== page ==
However, general disclosures are often negotiated quite heavily by the legal teams of the seller and buyer: the seller will seek to ensure these general disclosures are as broad as possible, as a catch-all clause limiting any possible relevant liability, whereas the buyer will want to limit these disclosures, perhaps by way of a backstop date or to searches they’ve made on a particular date.

Specific disclosures on the other hand are disclosures against the warranties in the purchase agreement and relate to matters which if not disclosed by the seller would amount to a breach of warranty, thereby allowing the buyer to bring a claim against the seller. Some specific disclosures may apply to more than one warranty; these can be duplicated. Warranties can also sometimes state that certain information has been disclosed to the buyer: this information will usually be included in the disclosure bundle.

The seller’s legal team (usually consisting of heads of HR, finance, and the in-house lawyer) will prepare the specific disclosures, which then must carefully be checked by the seller to ensure every aspect is covered. The seller will want to draft these specific disclosures widely to give the buyer enough information to prevent a claim being brought against them. The buyer should look through these disclosures very carefully and raise any queries or request any further information as they see fit to understand the full picture of the business.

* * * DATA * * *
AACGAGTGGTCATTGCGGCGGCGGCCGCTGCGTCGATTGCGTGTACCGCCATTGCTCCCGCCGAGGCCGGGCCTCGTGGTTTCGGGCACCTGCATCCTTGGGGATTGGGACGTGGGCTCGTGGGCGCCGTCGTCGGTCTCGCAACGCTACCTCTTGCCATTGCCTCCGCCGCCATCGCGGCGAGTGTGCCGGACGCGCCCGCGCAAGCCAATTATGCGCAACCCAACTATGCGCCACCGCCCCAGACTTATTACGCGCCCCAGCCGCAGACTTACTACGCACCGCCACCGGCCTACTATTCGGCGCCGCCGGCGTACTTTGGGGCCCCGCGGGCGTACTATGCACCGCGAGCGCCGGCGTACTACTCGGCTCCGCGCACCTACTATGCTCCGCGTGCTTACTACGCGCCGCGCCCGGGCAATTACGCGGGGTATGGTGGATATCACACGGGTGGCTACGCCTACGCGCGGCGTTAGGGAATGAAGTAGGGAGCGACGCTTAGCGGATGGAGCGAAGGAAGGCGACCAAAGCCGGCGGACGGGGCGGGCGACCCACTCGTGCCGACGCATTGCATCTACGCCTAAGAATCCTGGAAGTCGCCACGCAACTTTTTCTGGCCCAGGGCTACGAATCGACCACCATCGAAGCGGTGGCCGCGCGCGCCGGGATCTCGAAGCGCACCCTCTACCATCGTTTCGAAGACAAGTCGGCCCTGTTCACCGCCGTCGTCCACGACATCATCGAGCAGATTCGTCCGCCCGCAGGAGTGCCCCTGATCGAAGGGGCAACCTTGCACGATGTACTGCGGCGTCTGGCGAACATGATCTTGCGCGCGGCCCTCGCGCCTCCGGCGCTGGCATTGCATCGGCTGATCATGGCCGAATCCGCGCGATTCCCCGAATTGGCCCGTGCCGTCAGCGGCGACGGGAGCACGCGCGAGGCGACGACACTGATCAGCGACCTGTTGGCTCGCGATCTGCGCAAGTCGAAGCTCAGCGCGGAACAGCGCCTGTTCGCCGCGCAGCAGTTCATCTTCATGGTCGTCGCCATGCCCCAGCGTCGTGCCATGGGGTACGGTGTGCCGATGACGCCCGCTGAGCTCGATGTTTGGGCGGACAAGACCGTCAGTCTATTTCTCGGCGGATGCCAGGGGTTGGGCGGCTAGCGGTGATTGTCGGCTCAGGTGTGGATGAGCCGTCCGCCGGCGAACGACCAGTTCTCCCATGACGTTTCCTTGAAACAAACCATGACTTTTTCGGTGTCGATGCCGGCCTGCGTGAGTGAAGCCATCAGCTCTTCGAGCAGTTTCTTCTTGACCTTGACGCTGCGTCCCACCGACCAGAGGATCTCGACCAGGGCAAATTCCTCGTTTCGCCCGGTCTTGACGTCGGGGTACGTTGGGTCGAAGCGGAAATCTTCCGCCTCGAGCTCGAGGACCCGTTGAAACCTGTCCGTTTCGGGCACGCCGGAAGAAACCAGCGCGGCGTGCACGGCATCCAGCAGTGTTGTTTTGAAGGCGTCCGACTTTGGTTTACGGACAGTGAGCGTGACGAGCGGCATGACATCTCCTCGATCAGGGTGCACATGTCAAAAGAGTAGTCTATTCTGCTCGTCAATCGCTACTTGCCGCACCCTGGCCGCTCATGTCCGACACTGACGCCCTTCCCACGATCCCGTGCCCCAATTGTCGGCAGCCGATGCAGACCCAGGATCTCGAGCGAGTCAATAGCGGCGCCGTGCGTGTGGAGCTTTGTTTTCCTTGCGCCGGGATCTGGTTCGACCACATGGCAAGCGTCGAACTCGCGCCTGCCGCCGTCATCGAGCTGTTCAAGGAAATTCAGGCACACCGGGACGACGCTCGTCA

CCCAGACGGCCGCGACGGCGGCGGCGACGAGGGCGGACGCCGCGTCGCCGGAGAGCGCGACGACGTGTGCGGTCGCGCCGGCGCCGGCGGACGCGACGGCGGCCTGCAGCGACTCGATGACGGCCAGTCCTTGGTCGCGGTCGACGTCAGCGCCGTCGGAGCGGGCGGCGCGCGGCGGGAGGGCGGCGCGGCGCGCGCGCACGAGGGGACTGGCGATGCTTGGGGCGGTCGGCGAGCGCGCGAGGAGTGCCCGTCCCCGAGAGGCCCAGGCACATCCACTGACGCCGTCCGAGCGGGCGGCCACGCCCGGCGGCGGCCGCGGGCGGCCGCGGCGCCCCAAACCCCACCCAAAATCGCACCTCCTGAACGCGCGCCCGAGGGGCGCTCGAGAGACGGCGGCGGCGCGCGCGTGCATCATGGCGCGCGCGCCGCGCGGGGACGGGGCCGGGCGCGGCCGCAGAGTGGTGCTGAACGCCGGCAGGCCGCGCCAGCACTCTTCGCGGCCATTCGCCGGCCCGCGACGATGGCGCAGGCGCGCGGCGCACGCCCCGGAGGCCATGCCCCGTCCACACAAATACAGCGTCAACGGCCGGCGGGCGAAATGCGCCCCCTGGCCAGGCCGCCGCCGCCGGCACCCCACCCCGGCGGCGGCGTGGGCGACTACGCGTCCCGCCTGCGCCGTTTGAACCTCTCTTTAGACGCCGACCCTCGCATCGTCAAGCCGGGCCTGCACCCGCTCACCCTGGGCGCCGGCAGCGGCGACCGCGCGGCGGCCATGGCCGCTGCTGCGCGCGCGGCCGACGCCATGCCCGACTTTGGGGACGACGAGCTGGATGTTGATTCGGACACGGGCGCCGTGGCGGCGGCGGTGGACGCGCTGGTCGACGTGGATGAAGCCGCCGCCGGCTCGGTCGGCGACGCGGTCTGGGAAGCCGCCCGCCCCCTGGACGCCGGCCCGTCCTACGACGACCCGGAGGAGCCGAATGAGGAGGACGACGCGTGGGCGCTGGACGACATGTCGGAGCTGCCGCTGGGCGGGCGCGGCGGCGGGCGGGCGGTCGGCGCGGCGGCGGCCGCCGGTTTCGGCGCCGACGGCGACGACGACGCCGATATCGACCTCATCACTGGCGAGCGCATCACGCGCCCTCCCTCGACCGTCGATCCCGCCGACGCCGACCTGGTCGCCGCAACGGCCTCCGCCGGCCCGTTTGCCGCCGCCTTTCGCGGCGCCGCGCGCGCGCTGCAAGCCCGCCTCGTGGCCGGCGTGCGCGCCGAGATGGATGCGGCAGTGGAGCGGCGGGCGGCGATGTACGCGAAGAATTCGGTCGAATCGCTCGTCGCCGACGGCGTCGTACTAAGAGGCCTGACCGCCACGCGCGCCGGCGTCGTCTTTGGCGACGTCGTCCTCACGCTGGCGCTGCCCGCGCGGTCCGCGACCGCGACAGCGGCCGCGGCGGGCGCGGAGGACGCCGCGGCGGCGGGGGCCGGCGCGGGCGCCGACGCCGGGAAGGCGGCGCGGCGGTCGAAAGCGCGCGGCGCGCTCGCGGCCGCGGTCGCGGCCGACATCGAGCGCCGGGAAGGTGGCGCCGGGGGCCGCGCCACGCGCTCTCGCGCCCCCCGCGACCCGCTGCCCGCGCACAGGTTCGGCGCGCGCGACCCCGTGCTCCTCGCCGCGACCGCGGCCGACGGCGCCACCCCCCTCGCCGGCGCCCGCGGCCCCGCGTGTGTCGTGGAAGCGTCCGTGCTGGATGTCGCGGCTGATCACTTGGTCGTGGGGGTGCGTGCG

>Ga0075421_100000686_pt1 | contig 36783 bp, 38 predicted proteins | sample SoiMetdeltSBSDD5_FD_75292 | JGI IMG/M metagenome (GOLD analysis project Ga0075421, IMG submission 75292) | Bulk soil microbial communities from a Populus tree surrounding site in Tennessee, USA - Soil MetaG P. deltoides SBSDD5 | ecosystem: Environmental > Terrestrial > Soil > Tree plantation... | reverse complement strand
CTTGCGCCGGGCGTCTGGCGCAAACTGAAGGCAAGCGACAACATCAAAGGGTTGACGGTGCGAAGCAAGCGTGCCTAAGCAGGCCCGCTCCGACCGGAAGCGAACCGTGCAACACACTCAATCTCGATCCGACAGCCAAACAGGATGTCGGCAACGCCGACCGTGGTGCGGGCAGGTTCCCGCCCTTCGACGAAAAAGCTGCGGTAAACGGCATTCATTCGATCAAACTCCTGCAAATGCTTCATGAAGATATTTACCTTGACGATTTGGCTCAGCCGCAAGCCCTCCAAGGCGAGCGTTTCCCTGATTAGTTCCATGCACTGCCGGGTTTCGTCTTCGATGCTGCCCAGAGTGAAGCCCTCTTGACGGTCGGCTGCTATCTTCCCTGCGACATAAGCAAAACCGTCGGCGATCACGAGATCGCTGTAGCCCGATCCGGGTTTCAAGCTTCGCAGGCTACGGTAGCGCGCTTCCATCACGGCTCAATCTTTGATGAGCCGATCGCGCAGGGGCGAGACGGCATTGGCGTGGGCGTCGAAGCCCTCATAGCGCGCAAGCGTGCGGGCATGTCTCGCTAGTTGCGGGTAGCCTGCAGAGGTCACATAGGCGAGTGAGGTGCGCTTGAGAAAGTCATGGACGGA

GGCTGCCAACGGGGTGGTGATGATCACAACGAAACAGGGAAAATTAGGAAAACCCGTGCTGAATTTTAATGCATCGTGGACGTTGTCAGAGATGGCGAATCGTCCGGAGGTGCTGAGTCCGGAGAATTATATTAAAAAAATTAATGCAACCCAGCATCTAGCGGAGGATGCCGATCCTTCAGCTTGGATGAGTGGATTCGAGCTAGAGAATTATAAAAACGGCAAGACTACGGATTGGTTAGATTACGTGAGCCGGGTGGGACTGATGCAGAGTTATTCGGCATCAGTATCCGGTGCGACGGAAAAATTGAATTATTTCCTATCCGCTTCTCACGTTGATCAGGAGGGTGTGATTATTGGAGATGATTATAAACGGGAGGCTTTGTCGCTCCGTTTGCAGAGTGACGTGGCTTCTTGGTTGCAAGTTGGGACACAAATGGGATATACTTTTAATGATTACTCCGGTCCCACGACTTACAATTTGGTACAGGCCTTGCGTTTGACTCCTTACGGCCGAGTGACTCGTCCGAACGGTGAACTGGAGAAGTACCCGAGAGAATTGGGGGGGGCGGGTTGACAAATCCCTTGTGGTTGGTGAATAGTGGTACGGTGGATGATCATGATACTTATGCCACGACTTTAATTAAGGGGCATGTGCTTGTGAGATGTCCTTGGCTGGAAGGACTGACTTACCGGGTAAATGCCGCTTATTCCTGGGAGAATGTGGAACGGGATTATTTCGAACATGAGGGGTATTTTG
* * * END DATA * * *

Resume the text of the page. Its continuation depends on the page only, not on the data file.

The disclosure letter will be signed at exchange when the purchase agreement is also signed. If exchange and completion take place on the same day, this won’t affect the disclosure process. However, if there is a significant delay between exchange and completion, and further issues arise in this period, which are not covered by the disclosure letter, the parties may seek to compromise. The buyer may allow the seller to make additional disclosures at completion, but if any issue is a ‘deal-breaker’, the seller will allow the buyer to walk away from the purchase.

Disclosure is an ongoing process until exchange and completion have taken place. Late disclosures are always risky as the buyer may not accept them without having had ample opportunity to investigate the impact of this new information.

Common pitfalls when drafting a disclosure letter

Not enough detail